In the final analysis, if an Obama presidency accomplishes any of the above — if it brings an end to the politics of white liberal guilt, or provides a role model for struggling blacks — it could serve a cause that outweighs and outlasts whatever wrongheaded policies the president-elect might pursue.

People, this is what I have been saying since I wrote this after the election.

This is important. Obama's election should demonstrate a simple fact that I've long discovered over and over again while traveling: the United States is not a fundamentally racist country. In fact, the rest of the world is much, much more wedded to race than we are. Even before the election, an Indian American, Neal Kashkari, was chosen to run the bailout program.

So, what happens if African Americans are confront with this?

Despite the admirable openness of the American people, the achievement gap and high prison population remains. Africa remains a basket case. While Saletan's landmark piece on race and intelligence was widely condemned, the data remains and the state of the modern African American is still dismal.

I think this election will allow moderates and those tired of Al Sharpton's rants a chance to shed their guilt and instead focus on perfecting the Union for ALL americans.

So what happens when HBD clashes with the reality of the American promise? People will start asking questions. And people will demand solutions.

People, this Singularity starts here. At the very moment that Obama is inaugurated.

Anyway, continuing on the notion of a difficult world, just some more comments.

Fareed Zakaria on Samuel Huntington

Look around. So many of the world's problems—from terrorists in Waziristan to the devastating AIDS epidemic in Africa to piracy in Somalia—are caused or made worse by governments that are unable to exercise real authority over their lands or people. That was the central insight of Samuel P. Huntington, the greatest political scientist of the last half-century, who died on Christmas Eve.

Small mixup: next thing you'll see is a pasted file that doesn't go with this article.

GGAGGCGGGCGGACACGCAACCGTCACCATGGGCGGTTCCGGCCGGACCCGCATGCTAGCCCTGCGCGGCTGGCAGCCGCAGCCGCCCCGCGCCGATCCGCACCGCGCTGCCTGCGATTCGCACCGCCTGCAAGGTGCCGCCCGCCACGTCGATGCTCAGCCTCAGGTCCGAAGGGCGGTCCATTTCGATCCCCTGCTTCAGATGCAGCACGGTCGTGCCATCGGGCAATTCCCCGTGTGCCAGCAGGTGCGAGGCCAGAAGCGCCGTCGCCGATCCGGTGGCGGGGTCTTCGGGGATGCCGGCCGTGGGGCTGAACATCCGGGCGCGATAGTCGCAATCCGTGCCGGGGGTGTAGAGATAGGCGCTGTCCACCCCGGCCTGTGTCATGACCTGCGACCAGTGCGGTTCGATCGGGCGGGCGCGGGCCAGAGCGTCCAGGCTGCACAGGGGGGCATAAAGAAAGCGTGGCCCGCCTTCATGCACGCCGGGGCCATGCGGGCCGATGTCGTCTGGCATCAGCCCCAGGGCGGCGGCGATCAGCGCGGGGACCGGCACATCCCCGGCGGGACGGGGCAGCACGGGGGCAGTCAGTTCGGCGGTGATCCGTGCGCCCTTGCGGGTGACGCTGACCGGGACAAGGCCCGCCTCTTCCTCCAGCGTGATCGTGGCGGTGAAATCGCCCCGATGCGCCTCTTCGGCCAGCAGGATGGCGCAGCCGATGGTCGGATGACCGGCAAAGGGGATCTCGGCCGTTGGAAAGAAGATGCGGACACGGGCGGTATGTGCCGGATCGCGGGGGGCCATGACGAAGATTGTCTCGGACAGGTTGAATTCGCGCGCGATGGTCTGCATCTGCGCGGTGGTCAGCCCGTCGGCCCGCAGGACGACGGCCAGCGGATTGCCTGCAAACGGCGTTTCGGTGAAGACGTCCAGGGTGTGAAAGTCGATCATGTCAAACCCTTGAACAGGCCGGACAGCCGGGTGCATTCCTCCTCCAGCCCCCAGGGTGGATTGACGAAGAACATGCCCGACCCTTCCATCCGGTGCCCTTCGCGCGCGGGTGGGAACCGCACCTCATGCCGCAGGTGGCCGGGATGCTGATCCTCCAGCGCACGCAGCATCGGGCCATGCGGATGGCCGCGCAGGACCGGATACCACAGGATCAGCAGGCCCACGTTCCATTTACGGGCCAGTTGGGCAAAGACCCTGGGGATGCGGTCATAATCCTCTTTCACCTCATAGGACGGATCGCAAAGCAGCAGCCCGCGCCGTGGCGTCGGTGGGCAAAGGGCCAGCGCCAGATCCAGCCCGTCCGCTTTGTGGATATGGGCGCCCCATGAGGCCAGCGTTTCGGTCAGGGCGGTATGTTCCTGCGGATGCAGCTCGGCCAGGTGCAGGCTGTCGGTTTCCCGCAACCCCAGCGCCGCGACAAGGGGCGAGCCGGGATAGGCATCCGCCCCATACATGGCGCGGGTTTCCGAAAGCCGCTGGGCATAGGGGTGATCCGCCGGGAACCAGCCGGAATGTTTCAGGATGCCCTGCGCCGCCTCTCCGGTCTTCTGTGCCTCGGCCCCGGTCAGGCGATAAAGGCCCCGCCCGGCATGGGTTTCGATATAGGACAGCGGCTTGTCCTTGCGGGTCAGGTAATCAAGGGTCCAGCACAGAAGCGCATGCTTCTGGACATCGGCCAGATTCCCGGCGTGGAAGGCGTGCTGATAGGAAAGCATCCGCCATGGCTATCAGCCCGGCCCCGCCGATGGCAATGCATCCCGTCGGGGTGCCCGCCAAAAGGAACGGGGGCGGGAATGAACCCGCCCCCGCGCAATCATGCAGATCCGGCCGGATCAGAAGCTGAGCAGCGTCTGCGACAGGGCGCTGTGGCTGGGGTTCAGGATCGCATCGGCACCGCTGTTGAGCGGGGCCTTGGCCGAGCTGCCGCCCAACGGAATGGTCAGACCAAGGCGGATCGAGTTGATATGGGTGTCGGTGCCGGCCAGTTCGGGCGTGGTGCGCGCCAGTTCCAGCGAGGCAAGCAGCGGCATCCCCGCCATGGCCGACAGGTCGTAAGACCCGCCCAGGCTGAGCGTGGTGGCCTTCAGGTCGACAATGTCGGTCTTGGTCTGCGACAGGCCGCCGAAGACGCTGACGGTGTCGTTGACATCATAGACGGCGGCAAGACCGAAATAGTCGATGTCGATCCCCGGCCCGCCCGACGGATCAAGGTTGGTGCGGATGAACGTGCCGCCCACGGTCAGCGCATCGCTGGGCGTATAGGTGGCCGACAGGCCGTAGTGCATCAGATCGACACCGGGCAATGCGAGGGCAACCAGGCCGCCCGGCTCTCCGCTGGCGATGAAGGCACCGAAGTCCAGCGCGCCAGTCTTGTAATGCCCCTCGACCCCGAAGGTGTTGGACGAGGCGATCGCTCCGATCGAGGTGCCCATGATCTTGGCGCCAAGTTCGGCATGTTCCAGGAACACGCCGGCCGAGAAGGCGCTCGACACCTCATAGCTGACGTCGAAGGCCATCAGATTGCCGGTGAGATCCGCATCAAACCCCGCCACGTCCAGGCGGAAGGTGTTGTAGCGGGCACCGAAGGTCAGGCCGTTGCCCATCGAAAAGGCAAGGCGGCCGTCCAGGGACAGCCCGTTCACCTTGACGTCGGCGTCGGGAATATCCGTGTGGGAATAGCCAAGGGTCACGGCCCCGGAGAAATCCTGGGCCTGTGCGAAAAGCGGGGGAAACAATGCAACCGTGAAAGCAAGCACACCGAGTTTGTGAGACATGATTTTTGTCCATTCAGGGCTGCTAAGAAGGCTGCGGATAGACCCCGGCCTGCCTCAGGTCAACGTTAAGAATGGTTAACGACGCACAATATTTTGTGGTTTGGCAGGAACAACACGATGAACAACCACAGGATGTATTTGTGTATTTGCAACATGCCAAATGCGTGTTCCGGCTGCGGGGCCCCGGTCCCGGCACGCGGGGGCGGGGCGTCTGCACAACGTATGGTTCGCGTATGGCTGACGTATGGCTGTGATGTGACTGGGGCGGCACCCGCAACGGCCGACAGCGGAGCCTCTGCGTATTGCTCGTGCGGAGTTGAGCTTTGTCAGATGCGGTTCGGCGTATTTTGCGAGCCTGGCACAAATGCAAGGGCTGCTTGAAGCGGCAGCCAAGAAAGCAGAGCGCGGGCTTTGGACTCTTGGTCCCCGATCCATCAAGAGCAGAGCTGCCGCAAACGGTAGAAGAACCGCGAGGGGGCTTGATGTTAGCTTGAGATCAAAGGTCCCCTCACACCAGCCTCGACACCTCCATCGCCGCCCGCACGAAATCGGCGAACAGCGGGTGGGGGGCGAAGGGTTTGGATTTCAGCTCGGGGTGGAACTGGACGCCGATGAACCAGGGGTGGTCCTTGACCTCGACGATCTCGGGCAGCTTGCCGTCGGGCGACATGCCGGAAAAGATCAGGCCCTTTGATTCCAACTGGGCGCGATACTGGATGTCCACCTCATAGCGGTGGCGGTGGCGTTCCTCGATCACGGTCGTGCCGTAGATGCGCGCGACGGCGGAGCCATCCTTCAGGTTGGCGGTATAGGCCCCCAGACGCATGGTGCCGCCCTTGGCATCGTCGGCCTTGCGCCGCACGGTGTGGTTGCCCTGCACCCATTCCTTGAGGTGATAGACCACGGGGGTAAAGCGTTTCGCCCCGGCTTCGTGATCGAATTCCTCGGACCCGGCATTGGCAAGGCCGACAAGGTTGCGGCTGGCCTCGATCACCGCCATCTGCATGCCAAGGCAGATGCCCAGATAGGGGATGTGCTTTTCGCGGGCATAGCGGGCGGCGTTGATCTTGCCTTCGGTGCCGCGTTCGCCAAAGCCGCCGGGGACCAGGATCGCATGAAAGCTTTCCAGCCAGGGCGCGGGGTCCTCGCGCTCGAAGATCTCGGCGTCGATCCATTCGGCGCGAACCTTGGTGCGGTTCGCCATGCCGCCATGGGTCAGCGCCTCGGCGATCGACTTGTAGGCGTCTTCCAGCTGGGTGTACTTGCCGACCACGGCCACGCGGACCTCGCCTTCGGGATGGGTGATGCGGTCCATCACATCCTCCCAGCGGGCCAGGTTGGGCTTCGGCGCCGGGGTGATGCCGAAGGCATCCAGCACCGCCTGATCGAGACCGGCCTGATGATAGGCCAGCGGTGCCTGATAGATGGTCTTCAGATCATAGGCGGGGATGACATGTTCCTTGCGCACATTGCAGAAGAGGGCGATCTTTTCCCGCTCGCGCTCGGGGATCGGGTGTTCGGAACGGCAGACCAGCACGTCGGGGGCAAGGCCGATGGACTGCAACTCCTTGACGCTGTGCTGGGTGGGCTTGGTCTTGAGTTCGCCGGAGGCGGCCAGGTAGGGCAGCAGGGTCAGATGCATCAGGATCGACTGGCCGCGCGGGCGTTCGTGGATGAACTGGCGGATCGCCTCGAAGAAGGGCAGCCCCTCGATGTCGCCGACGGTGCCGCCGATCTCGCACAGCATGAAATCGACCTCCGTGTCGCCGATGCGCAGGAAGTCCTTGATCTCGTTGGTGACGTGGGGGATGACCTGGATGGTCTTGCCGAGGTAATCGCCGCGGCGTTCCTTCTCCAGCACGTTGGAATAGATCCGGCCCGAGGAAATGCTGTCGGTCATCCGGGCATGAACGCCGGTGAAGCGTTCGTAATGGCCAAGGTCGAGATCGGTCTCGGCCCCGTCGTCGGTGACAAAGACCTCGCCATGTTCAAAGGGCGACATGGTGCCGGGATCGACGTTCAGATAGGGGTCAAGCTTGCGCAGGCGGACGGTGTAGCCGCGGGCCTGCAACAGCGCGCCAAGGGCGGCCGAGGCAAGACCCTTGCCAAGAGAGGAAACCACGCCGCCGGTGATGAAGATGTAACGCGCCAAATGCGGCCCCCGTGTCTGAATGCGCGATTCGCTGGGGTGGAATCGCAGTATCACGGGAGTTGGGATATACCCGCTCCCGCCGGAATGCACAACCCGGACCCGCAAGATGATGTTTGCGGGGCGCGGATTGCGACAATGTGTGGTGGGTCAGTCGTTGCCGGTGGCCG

Living through change, people have often stuck with their oldest and most durable source of security: religion. That was the most important message of "The Clash of Civilizations." While others were celebrating the fall of communism and the rise of globalization, he saw that with ideology disappearing as a source of human identity, religion was returning to the fore.

Nation states don't rise up out of nothing. People will not pay taxes or put their lives on the line to support an entity that has little relevance to them. And that's why we won't have world government for quite some time.

So, how does Huntington close his book?

He closed one of his books, another classic, by noting of such critics, "[They] say that America is a lie because its reality falls so far short of its ideals. They are wrong. America is not a lie; it is a disappointment. But it can be a disappointment only because it is also a hope."

But you know what? I actually have another comment. The one sidedness of the Israel-Hamas war, in both moral authority and military power, will continue to humiliate the Muslim world and force them to confront the reason for resentment of Israel:

The presence of a successful, open, democratic society in the middle of the dysfunctional Middle East.

The essential dilemma Israel faces is this: It can't ignore Hamas's attacks, not only because of the damage they inflict, but also because of the terrible precedent they set. Israel has always been a state that is one battle away from destruction, and it cannot allow its enemies to think that it can be attacked with impunity. But at the same time Israel cannot do what it takes to wipe out the enemy, because of the constraints imposed by its own public, which is far less willing than in the past to suffer or inflict bloodletting.

IQ disparities in the Middle East cause a portion of resentment towards Israel. Enter the Singularity. Solve the unsolveable.